Thales and University of Amsterdam strengthen ESI (TNO) open-innovation ecosystem
Jan 27, 2021 1:33:22 PM. By: High Tech Campus
The University of Amsterdam (UvA) and Thales will join the ESI (TNO) open-innovation ecosystem. ESI, located in building HTC 25, develops methodologies and tooling that are in line with the vision and needs of the high-tech industry, making use of the latest insights from universities. In an industry-as-a-lab setting, system engineering methodologies are developed, tested and validated on site at and with partners. UvA and Thales underline the importance of systems thinking and the development of methodologies and tooling for the high-tech industry in the Netherlands.
The complexity of the systems produced by the high-tech industry is increasing. This is partly due to the expanding digitalisation of these systems. The high-tech industry is an important pillar for the competitive position of the Netherlands. In order to maintain this leading position, investment in excellent knowledge and practical application in the efficient engineering of systems is essential. ESI's ecosystem, based on open innovation, plays an important role in this.
Strengthening cooperation with industry for University of Amsterdam For the past year, ESI senior researcher Benny Akesson has been a professor by special appointment within the Parallel Computing Systems (PCS) research group at UvA's Faculty of Science, where where he holds the chair “Design Methodologies for Cyber-Physical Systems”. Prof. Andy Pimentel, chairman of the PCS research group, is very pleased with the UvA's accession to ESI's Partner Board, and sees enormous added value in this collaboration.
For example, the PCS group brings in new expertise in the field of (modelling and simulation techniques for) the analysis and optimisation of extra-functional behaviour - such as performance, energy consumption, and reliability - of embedded and cyber-physical systems. Professor Pimentel: “I see many opportunities for cross-fertilisation and cross-learning both within the ESI ecosystem and between the ESI and UvA ecosystems. With this partnership we hope to further strengthen the industrial cooperation of the PCS group.” Wouter Leibbrandt, ESI Scientific Director, adds: “I welcome the accession of the UvA. This enriches the knowledge base on which ESI can build. It is also a recognition of the important role that ESI plays in enabling university knowledge to benefit the Dutch economy.”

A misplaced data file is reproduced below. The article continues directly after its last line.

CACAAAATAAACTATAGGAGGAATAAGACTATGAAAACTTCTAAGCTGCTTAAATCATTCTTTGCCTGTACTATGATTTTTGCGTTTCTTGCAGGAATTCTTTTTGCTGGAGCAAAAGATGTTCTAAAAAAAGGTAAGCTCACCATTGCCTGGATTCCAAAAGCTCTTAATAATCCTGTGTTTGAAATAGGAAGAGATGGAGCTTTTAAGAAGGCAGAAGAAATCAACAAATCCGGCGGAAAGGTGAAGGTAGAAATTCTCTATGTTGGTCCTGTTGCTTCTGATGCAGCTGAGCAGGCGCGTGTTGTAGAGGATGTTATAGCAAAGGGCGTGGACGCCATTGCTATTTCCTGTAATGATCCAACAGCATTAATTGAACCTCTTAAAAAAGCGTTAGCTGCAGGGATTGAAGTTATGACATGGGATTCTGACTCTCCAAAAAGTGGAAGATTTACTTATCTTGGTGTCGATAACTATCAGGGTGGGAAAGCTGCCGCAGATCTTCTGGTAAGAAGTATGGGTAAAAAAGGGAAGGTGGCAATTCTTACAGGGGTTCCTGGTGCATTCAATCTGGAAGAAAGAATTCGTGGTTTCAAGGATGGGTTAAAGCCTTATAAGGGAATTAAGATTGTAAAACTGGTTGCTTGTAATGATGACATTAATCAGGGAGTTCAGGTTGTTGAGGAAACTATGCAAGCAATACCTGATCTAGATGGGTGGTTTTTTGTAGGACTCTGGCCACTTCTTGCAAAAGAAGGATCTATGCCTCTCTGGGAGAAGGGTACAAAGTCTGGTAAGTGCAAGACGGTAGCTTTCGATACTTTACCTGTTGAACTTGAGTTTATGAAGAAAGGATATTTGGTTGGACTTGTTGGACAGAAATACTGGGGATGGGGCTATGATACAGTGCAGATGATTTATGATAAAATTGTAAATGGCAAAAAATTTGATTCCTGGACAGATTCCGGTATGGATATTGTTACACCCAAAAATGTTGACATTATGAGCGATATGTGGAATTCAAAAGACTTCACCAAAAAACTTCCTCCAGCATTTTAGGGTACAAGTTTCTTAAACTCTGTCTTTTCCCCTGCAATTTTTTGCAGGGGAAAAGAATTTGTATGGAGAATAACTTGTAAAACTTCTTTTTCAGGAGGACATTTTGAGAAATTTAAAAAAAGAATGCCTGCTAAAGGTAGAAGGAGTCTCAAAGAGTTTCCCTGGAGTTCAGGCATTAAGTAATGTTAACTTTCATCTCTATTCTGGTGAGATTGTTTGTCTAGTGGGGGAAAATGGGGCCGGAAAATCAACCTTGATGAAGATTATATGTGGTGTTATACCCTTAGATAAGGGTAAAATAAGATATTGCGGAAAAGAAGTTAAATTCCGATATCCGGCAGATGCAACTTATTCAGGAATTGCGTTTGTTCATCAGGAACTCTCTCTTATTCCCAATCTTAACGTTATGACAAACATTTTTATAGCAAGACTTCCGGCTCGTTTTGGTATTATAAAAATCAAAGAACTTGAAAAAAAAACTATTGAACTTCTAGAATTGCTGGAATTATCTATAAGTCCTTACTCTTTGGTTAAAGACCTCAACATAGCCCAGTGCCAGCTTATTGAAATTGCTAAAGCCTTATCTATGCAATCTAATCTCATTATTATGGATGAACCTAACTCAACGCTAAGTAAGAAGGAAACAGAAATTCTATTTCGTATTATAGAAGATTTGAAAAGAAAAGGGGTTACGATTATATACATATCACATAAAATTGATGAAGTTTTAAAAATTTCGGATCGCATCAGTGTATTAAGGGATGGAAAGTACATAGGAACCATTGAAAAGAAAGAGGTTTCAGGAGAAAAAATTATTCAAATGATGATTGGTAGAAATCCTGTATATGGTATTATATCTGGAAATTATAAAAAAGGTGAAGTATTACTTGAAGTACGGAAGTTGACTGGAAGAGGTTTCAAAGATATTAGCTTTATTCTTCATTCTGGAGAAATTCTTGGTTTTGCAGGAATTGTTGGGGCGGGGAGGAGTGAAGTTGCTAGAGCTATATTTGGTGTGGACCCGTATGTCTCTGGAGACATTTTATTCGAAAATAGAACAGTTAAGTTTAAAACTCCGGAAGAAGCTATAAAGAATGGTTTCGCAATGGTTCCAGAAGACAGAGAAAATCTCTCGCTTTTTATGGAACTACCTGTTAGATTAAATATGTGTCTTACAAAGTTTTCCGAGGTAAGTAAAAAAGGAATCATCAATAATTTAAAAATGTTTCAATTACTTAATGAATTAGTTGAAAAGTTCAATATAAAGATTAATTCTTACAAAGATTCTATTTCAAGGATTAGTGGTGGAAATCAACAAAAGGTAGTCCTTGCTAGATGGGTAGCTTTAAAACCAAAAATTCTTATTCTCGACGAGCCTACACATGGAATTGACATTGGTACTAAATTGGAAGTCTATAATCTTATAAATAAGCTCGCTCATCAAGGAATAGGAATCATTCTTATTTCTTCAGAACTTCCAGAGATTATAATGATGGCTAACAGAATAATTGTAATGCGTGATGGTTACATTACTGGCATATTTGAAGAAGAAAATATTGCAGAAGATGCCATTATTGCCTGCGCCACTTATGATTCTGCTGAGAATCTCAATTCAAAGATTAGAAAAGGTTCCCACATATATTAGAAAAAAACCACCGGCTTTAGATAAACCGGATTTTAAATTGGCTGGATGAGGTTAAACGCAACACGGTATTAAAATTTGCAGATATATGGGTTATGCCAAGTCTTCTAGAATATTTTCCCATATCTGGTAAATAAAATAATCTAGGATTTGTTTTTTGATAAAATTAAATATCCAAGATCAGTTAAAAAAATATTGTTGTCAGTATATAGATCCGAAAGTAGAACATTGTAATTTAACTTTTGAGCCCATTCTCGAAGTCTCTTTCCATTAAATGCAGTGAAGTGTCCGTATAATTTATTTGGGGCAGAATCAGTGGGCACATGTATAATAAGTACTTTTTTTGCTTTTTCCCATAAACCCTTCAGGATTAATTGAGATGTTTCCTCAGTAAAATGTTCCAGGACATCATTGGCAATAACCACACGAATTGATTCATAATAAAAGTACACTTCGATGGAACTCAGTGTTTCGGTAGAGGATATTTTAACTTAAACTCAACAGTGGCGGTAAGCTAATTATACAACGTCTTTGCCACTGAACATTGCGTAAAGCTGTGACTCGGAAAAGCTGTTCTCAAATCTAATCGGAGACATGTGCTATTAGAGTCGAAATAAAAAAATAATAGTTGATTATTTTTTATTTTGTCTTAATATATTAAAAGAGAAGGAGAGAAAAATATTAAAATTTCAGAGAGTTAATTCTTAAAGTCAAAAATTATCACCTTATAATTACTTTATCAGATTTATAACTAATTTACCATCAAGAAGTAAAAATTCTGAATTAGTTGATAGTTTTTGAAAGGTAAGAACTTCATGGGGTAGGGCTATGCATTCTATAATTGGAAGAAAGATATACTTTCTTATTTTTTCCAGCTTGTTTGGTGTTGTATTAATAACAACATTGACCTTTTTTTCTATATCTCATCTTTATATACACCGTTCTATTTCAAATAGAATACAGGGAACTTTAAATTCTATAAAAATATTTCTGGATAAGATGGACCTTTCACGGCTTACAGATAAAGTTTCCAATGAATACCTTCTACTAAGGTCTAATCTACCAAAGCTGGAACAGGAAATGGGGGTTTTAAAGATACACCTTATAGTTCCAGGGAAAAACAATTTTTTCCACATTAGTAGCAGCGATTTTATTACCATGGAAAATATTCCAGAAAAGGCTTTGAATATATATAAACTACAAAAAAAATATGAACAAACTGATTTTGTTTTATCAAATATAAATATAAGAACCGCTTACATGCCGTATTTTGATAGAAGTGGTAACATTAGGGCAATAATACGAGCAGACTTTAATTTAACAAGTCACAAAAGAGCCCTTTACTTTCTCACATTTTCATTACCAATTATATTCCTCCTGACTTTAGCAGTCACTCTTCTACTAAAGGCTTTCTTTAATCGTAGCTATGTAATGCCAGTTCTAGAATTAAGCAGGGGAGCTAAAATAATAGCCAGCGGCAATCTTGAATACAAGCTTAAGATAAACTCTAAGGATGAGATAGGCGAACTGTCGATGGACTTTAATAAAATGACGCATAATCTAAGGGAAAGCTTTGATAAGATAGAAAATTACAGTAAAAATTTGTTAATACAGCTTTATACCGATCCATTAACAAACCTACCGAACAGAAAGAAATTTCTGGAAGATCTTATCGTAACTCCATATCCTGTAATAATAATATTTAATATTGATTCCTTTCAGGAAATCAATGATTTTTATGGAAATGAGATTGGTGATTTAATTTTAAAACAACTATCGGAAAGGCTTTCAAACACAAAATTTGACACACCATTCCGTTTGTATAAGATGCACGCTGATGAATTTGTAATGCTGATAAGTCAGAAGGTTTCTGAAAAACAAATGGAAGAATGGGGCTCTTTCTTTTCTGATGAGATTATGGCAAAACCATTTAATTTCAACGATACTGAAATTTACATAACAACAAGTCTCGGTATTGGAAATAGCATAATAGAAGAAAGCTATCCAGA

Strengthening the innovation position for Thales Naval Thales has been involved in ESI before. Participation in ESI is of added value particularly for the development of systems for the navy. Roel Aalbers, Technical Director Systems at Thales Naval: “From Naval we have had excellent collaboration with ESI in several research projects in recent years. With the renewed accession to the partner council, ESI's knowledge, experience and ecosystem will be used to further strengthen our innovative position. I am looking forward to working with the partners and expect a positive effect with regard to possible new research projects.”
Frans Beenker, Business Director ESI adds: “With the arrival of Thales, most of the leading Dutch players in the high-tech industry are participating in ESI. I am sincerely proud that this form of open innovation is possible in the Netherlands.”
ESI started in 2001, with the cooperation of the Ministry of Economic Affairs, as a Public Private Partnership. Since 2013 ESI has been part of TNO. The Partner Board now consists of ASML, Canon Production Printing, Nexperia, Philips, Thermo Fisher Scientific, Thales, Delft University of Technology, Eindhoven University of Technology, Radboud University, University of Twente, TNO and the University of Amsterdam.